Facebook's election role is likely to increaseNegative headlines. Congressional inquiries. Corporate apologies. The heightening scrutiny surrounding Facebook after it allowed Russian trolls and inflammatory political ads to spread on its network is the kind of thing companies would do anything to avoid.
15h
Phys.org - latest science and technology news stories
Fly hunter has described 30 new speciesChironomids are also called non-biting midges or lake flies. Xiaolong Lin is a PhD candidate at the Norwegian University of Science and Technology's (NTNU) University Museum in Trondheim. He devotes almost all his time to investigating these flies.
15h
Phys.org - latest science and technology news stories
Mimicking biological process, hydrogel signals and releases proteinsAn artificial system using a DNA-laced hydrogel can receive a chemical signal and release the appropriate protein, according to Penn State researchers. Further stimulation by the chemical signal continues to trigger a response.
15h
BBC News - Science & Environment
Ancient skull 'oldest tsunami victim'The person is likely to have died in Papua New Guinea about 6,000 years ago, scientists say.
15h
BBC News - Science & Environment
How the river Ganges was taken to LondonNeil MacGregor explains how an extraordinary journey was made possible by the largest silver objects ever produced.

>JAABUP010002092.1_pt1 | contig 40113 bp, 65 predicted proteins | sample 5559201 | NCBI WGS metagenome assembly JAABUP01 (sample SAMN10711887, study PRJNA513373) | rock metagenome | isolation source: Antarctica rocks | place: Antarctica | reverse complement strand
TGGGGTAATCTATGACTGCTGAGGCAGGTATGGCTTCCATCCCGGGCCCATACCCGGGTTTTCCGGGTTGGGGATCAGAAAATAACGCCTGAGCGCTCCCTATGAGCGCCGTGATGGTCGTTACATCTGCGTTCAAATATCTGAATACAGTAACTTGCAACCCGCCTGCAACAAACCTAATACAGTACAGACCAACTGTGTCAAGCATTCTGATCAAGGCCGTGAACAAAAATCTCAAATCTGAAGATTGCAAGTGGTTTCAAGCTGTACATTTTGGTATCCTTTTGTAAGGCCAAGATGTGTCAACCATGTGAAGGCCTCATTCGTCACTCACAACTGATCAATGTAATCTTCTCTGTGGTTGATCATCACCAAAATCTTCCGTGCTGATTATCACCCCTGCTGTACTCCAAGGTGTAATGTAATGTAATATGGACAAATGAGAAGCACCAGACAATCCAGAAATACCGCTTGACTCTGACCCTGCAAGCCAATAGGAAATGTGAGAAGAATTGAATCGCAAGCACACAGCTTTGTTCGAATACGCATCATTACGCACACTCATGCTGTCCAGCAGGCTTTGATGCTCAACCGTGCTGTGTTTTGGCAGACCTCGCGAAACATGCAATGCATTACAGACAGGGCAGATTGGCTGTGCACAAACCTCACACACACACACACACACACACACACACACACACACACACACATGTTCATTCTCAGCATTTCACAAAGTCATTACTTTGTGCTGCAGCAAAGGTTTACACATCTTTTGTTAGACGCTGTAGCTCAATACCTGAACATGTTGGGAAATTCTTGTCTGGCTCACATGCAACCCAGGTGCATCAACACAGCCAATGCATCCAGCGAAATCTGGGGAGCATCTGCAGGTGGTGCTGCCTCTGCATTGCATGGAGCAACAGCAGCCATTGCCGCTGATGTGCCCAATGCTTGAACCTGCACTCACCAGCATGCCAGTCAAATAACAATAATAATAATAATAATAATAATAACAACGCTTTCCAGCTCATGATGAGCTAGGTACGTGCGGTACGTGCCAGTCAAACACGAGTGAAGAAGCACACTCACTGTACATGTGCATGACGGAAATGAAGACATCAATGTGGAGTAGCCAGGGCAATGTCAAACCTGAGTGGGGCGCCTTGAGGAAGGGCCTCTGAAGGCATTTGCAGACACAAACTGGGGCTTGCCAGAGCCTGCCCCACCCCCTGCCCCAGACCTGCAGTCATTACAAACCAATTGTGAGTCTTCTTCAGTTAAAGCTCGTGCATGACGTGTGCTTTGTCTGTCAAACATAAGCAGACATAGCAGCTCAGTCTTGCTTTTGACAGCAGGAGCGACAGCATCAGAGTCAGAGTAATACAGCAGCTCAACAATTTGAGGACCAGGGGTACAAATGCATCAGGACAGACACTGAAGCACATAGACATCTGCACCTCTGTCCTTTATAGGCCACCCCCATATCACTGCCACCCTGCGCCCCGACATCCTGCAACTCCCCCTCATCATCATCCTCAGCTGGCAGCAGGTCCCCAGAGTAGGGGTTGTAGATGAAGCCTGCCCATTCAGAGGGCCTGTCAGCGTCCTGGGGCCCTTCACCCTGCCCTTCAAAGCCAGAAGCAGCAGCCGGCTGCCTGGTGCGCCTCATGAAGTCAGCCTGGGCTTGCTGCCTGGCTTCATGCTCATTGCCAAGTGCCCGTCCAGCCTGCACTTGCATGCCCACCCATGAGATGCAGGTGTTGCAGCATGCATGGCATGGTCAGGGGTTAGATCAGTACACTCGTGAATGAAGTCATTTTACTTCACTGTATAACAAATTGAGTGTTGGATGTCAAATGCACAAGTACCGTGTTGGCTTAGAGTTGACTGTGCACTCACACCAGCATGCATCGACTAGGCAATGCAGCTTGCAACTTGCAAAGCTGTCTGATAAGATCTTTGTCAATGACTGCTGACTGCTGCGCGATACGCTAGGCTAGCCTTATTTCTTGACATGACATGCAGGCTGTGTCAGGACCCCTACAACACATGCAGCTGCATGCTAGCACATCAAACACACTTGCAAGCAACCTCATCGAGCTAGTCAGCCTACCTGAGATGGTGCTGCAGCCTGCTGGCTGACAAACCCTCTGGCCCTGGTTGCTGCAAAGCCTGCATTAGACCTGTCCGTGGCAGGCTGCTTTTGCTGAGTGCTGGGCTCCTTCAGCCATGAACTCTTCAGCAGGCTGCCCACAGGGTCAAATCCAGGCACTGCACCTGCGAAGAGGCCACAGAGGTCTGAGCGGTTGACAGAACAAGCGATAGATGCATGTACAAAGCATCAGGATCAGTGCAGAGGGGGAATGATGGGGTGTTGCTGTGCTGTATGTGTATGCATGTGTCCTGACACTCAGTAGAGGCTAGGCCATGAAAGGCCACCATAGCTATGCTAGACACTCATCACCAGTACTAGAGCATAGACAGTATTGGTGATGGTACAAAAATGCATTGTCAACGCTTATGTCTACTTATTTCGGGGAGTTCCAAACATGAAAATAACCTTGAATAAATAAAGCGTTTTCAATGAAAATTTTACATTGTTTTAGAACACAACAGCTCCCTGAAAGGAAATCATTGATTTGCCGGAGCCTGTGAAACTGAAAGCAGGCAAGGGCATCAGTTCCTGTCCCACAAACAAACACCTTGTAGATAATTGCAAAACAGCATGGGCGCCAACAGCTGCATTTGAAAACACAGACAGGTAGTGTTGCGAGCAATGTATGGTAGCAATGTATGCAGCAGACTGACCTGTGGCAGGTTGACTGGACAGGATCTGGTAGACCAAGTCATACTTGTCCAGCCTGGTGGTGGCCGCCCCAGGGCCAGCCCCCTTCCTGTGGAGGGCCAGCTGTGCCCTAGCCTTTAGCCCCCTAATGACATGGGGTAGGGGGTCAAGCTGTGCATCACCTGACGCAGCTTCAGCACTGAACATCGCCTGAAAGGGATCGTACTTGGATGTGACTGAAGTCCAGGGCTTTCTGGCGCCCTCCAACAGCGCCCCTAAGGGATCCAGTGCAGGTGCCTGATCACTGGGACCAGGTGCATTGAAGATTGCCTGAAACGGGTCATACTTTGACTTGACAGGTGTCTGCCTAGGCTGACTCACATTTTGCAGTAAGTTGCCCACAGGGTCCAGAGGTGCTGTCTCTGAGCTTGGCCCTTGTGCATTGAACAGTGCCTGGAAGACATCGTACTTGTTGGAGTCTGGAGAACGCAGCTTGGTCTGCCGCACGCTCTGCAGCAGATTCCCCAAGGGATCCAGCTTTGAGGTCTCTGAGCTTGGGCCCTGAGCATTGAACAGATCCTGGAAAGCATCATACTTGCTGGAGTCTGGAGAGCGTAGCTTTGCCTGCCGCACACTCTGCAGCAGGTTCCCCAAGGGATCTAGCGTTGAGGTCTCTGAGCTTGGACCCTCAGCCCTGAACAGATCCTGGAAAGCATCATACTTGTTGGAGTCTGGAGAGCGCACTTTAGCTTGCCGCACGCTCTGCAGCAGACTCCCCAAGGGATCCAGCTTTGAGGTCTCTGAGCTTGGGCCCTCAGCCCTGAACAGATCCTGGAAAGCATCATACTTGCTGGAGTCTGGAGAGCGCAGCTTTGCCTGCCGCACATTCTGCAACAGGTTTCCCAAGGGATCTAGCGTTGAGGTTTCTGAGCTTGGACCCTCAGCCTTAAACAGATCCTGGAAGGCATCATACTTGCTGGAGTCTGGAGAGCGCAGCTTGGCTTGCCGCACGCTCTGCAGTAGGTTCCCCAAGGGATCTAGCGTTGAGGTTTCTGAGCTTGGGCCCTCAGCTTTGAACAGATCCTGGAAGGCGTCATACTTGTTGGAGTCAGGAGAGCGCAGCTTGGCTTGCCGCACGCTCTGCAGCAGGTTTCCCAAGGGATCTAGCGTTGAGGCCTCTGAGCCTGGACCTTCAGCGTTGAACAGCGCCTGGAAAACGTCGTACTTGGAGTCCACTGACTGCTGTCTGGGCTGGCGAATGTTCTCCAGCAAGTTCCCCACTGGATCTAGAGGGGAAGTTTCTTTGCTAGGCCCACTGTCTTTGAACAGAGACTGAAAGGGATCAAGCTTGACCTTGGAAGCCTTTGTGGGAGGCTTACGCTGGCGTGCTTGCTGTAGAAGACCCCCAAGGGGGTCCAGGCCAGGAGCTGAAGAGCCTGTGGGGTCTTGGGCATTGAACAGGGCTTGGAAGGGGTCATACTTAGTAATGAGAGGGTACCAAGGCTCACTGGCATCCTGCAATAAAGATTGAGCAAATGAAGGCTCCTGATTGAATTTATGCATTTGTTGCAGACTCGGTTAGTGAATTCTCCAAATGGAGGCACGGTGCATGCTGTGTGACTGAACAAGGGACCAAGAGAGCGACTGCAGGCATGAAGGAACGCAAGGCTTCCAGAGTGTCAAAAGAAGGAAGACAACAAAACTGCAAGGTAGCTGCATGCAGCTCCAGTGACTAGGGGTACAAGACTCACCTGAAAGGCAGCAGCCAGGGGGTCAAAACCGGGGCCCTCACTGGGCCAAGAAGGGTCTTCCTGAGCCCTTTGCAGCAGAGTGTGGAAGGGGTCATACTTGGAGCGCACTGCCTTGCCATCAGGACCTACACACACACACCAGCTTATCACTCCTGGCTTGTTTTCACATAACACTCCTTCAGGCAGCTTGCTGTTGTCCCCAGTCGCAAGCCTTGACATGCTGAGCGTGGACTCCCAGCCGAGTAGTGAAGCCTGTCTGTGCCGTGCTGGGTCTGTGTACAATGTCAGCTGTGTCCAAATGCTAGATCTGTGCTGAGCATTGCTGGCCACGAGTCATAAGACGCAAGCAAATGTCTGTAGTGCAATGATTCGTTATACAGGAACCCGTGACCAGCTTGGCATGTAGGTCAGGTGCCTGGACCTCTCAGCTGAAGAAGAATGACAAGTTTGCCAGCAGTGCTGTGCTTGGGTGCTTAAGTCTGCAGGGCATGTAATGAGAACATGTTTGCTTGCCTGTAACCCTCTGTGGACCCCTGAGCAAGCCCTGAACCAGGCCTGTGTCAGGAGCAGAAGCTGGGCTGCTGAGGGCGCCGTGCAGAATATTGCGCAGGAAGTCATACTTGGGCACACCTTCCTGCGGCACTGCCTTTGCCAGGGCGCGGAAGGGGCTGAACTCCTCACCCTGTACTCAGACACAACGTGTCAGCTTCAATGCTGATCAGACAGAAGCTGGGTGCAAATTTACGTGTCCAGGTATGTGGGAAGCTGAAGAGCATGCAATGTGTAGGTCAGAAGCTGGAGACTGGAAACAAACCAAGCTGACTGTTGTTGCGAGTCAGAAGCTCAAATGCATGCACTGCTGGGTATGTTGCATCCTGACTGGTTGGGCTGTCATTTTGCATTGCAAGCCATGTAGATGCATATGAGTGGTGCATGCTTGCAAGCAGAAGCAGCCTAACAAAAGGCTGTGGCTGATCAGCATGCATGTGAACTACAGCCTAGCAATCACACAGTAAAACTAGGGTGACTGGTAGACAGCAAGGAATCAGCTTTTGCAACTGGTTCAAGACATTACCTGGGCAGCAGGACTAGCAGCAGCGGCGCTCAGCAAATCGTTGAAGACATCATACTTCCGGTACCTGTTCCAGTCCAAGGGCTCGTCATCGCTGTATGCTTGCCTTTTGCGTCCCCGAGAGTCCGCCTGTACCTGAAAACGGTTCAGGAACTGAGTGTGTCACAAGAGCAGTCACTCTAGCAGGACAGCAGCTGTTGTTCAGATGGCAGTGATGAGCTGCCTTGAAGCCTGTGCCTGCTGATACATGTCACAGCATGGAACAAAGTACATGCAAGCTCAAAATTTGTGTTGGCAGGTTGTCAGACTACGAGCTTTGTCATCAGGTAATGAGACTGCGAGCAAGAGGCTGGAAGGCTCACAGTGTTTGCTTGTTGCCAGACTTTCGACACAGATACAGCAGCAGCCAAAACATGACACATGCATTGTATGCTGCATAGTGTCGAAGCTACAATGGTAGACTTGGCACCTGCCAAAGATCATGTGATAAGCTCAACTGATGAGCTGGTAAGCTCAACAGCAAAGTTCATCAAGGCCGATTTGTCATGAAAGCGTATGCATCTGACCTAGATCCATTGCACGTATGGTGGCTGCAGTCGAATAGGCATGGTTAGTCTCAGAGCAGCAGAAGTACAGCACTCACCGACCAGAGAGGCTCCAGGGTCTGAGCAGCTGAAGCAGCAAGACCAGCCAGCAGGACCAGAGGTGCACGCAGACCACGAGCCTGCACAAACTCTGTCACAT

16h
Science-Based Medicine
AAFP: Functional Medicine lacks supporting evidence; includes “harmful” and “dangerous” treatmentsThe American Academy of Family Physicians (AAFP) found Functional Medicine lacking in evidence and said some treatments are harmful and dangerous. The AAFP is right and should stick to its conclusions.
17h
BBC News - Science & Environment
Ichthyosaur fossil discovered for first time in IndiaThe fossil, which is 152 million years old, is the first ichthyosaur found in India.
17h
Ingeniøren
Ekspert: Nyt register med danskeres DNA vil kunne misbruges Allerede i designfasen rejser der sig en række bekymringer angående det nye Nationale Genom Center, der skal være et komplet DNA-register over danskerne. Det er ikke tydeligt, hvordan data skal beskyttes - eller hvem der har adgang. https://www.version2.dk/artikel/nationale-genom-center-vil-samle-danskernes-dna-staar-naesten-ingen-sikkerheden-udkastet Version2
17h
Science | The Guardian
Too scared to speak up? How to be more confident Some people exude self-assurance, while others dread putting themselves forward. But is lack of confidence societal or genetic, and what tricks can we use to overcome it? Above the entrance to Manchester Grammar School lies a coat of arms and a Latin inscription: “Sapere Aude” . Ian Thorpe, then the school’s development officer, translated it for me – “Dare to Be Wise” – as we stood in the front
17h
Gizmodo